In this article I present a new approach to design: Context-Centred Design. The practice of prioritising context should the primary reference for a designer’s work. Each project is necessarily unique. A never-to-be-repeated configuration of people and purpose. Within this unpredictability, there is no pre-defined path that will guarantee you the best results. Relying on design theory isn’t enough. Instead, I propose your context not only determines the way in which you leverage your experience and ideas, but that it in fact should push you to reimagine what you think you know. In responding to a new context, you are building a fresh mode of design practice, an evolution of knowledge that is triggered through environment and action.
Abandon good, aim for great
Without considering your context, you can only hope to chance upon good results. You will never achieve great results. You may produce good work by following someone’s system or how some other designer or company works. But any pre-defined way of working, followed without reference to your context, will necessarily fail to provide you with the best solution. Any solution conceived outside of your own specific context, and failing to fully take that into consideration, will always leave you with an outcome that has not been optimised.
There is a simple reason why people do not consider their context, preferring to place their trust in the latest theories and ideas of another: design is hard.
When it comes to design, people want shortcuts. But there are no shortcuts. There’s no bootcamp to train your eye in seeing the world differently. To see the interaction of colour. To see the relationship of every object to every other object; on a page, on a screen, or in a room. To switch from seeing the visuals to reading the content. To considering both the visual elements and the meaning of the content in the surrounding environment of wherever your work is seen or your product is used.
If you want to be a well-rounded designer, even if you choose to specialise in one specific area, you need to understand other disciplines and industries: photography, illustration, copy writing, print, web development, to name the most relevant today. You may also need to get to grips with new technologies and products that create unique design challenges. You need to understand users, clients, the market place and how to work with your fellow designers.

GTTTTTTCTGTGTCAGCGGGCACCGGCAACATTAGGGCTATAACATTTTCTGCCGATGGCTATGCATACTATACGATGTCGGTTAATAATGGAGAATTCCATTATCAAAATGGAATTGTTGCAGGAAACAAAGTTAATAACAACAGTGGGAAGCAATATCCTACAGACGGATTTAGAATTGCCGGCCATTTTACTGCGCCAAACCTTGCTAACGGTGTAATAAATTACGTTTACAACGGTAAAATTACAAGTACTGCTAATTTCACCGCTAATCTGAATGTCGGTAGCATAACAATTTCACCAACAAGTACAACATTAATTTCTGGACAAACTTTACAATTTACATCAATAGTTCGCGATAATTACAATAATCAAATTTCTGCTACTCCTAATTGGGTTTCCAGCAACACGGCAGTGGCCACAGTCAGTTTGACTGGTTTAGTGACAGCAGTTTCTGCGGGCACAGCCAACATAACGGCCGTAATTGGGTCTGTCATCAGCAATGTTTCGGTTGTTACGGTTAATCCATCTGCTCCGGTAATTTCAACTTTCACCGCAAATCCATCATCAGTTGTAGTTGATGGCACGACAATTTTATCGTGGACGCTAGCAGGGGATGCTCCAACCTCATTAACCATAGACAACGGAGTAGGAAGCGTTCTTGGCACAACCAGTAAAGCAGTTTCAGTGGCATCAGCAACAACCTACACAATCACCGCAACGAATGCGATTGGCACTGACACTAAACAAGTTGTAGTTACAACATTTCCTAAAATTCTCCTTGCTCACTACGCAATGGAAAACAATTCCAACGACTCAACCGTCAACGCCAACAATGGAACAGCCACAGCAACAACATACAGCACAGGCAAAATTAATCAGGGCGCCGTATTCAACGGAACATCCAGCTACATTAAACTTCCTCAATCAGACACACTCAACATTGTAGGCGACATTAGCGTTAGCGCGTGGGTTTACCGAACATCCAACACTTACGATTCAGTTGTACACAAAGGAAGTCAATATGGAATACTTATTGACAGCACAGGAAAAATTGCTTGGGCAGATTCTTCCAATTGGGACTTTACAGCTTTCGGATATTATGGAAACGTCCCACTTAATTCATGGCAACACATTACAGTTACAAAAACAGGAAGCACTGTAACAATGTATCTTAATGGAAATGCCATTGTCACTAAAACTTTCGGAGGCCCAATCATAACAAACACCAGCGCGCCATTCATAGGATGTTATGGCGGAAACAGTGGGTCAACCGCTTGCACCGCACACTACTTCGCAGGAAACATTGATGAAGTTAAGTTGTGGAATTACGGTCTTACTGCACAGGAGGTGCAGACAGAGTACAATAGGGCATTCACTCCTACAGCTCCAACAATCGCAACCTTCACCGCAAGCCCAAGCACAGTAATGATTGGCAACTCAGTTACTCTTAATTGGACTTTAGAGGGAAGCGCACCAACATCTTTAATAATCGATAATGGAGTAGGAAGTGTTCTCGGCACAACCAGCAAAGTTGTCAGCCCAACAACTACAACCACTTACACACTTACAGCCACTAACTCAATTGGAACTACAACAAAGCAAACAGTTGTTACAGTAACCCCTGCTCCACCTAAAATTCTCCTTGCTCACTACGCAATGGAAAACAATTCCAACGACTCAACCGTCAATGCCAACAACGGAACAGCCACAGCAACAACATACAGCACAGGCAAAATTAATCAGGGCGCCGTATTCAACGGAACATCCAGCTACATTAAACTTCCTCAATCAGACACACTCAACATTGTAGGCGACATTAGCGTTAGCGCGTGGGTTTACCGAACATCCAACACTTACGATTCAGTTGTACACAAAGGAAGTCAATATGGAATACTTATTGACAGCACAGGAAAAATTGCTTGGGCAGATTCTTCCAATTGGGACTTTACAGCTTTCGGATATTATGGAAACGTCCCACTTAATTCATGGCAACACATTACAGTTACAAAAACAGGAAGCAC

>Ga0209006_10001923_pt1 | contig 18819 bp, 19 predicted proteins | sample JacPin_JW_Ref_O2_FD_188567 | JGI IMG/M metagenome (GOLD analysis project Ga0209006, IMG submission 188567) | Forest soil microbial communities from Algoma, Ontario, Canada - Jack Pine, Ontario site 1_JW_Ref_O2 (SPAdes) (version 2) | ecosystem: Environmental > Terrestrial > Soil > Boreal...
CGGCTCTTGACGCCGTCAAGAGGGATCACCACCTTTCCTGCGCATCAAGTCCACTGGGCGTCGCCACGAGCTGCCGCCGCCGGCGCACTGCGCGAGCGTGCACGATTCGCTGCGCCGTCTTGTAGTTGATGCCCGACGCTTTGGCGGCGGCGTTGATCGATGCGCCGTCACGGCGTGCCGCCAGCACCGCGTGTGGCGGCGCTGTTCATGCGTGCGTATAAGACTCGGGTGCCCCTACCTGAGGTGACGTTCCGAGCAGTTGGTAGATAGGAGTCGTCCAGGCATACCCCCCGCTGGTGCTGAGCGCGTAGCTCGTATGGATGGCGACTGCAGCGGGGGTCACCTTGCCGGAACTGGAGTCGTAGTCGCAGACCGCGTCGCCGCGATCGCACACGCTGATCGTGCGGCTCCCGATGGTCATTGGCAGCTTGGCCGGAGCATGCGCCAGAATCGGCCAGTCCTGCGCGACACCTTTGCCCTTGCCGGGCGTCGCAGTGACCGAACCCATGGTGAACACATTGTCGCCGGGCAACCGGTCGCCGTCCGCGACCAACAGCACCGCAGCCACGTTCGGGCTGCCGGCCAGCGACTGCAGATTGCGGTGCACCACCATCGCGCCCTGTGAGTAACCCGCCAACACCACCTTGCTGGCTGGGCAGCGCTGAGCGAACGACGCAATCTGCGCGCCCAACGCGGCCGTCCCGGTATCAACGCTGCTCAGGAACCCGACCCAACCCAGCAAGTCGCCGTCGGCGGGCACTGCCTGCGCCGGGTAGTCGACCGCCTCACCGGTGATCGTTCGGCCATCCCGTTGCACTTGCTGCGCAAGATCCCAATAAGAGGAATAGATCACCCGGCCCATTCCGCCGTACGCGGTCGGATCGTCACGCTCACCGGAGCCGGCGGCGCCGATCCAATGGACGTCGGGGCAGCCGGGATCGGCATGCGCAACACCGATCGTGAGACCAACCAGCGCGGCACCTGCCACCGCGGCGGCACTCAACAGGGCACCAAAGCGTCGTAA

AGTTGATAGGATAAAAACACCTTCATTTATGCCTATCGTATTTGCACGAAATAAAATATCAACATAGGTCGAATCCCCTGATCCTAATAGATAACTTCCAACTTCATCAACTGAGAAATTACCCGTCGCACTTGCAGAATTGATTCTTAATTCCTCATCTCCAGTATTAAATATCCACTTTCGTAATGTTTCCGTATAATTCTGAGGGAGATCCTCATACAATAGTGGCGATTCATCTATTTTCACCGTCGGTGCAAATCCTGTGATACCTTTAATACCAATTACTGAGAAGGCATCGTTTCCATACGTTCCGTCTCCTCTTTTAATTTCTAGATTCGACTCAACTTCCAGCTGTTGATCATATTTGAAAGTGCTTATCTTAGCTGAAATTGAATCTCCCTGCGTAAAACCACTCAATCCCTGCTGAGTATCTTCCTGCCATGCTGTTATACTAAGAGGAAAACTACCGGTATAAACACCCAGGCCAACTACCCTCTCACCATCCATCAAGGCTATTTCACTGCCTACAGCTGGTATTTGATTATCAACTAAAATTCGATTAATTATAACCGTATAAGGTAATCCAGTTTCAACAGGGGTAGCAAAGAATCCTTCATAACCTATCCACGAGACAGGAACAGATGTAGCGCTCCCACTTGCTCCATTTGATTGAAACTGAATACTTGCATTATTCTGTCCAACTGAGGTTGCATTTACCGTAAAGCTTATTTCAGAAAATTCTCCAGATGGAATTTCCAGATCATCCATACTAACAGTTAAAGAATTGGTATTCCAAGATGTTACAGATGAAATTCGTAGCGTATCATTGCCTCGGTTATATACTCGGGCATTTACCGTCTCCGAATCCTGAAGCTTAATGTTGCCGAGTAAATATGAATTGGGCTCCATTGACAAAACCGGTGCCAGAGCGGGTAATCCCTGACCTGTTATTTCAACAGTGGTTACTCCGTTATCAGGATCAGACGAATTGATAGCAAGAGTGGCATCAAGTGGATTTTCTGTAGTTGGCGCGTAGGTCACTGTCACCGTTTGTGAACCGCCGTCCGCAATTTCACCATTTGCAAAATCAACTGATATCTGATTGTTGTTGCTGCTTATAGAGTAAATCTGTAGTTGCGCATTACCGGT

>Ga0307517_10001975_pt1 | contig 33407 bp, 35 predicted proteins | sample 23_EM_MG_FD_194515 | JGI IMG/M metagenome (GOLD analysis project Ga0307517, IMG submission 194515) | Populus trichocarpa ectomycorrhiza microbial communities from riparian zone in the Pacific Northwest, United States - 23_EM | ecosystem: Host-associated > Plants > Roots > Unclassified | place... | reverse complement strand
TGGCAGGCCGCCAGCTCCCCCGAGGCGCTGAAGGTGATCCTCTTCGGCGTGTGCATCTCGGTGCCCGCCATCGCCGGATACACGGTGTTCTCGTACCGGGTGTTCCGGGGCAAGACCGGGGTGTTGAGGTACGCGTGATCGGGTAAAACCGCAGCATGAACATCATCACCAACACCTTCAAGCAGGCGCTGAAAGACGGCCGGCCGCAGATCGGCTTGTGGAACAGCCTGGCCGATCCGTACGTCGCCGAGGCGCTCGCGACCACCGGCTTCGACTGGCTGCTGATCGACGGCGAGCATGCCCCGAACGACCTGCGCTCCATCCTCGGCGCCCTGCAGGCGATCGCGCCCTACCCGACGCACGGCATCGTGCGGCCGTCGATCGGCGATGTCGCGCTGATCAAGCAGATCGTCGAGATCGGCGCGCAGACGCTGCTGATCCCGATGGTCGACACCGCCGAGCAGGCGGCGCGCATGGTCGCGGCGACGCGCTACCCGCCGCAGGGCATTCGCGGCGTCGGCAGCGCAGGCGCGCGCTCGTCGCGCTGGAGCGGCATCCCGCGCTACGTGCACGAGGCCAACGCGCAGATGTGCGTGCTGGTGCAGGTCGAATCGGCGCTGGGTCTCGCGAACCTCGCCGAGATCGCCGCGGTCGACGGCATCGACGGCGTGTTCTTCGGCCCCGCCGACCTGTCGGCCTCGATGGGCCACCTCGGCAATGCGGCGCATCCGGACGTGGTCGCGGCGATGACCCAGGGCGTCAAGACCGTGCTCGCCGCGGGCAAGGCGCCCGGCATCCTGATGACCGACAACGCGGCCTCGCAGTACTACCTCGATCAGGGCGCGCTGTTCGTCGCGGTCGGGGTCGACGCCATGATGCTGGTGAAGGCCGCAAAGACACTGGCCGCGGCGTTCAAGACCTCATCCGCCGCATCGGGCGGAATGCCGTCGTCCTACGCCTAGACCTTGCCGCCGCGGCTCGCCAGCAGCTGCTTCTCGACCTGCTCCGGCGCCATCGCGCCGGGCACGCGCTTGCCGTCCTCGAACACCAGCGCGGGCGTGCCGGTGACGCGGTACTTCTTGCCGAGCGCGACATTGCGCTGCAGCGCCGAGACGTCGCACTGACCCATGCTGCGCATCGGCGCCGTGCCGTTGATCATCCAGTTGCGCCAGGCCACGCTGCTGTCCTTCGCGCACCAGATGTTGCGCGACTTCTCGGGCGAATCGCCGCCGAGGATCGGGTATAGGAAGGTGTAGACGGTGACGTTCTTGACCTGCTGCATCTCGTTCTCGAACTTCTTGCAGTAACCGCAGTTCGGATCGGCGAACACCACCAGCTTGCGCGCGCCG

The teaching-learning context
In order to teach design, or any complex discipline, experienced practitioners come up with theories, systems, guidelines, rules. What is often not taught alongside these ideas is that these insights come from many years of practice, formulated from many experiences, and distilled into generalisations or relative truths for what has worked for this person or company, at that particular time and place. These theories and rules have their own particular context. And that context needs to be understood in order to determine their value and relevance when referring to them within your own situation.
When you begin learning anything you have no experience to draw on. This is your particular context. It makes sense to follow someone else’s recipe because you’ve never tried to cook before. This will help you get somewhere. Your meal will be edible.
But the true goal is not to continue following recipes, continuously searching out the best ones you can find in order to produce ever more elaborate and impressive dishes. The aim is to use these recipes as a means to understand the basic techniques, to get you familiar with the ingredients, and keep you on the right track as you build your own base of experience relevant to you.
Once you have many years experience you don’t need to refer to books or the ideas of others. You can take what’s given to you and work to achieve the best results given the tools at your disposal and the specific environment you’re working within. And then, maybe, you’ll start writing your own recipes for others to begin their journey.
Caught in the web
Pshhkkkkkkrrrrkakingkakingkakingtshchchchchh*ding*ding*ding*. I remember the messy web. The wild west. It was a beautiful ugly princess monster. I guess it still is. Although maybe now you could say it’s less ugly; on the outside at least. It’s more efficient, for the most part. It’s monetised, the new financial frontier. It’s ubiquitous. Complex.
Wherever you have complexity, you have design. You need design. Design takes the complex and simplifies it. You can’t sell complexity. We don’t want to use something that’s complicated. We don’t have time. If you’re shown something ugly and ill considered or something beautiful and cleverly conceived, it’s obvious what you’ll spend more time looking at. And what you’ll keep coming back to.
Studies have shown that in two applications where one is deliberately ugly but efficient, and the other is beautiful but with a deliberately flawed user experience, test subjects report the later as being more efficient even when it takes them much longer to complete a given task. People are more willing to forgive the beautiful. Of course the goal of design is to produce an efficient and beautiful solution.